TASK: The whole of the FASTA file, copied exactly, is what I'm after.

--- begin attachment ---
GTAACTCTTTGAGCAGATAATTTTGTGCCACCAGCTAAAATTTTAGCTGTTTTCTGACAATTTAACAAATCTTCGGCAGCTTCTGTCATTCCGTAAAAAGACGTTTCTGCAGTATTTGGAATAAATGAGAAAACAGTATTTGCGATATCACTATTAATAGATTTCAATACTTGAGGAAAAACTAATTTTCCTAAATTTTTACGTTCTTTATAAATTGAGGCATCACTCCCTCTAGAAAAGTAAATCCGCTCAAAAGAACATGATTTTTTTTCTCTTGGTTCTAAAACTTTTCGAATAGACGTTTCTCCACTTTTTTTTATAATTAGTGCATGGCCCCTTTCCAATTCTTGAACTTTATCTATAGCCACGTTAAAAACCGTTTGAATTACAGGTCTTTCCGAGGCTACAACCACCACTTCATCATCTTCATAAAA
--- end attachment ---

GTAACTCTTTGAGCAGATAATTTTGTGCCACCAGCTAAAATTTTAGCTGTTTTCTGACAATTTAACAAATCTTCGGCAGCTTCTGTCATTCCGTAAAAAGACGTTTCTGCAGTATTTGGAATAAATGAGAAAACAGTATTTGCGATATCACTATTAATAGATTTCAATACTTGAGGAAAAACTAATTTTCCTAAATTTTTACGTTCTTTATAAATTGAGGCATCACTCCCTCTAGAAAAGTAAATCCGCTCAAAAGAACATGATTTTTTTTCTCTTGGTTCTAAAACTTTTCGAATAGACGTTTCTCCACTTTTTTTTATAATTAGTGCATGGCCCCTTTCCAATTCTTGAACTTTATCTATAGCCACGTTAAAAACCGTTTGAATTACAGGTCTTTCCGAGGCTACAACCACCACTTCATCATCTTCATAAAA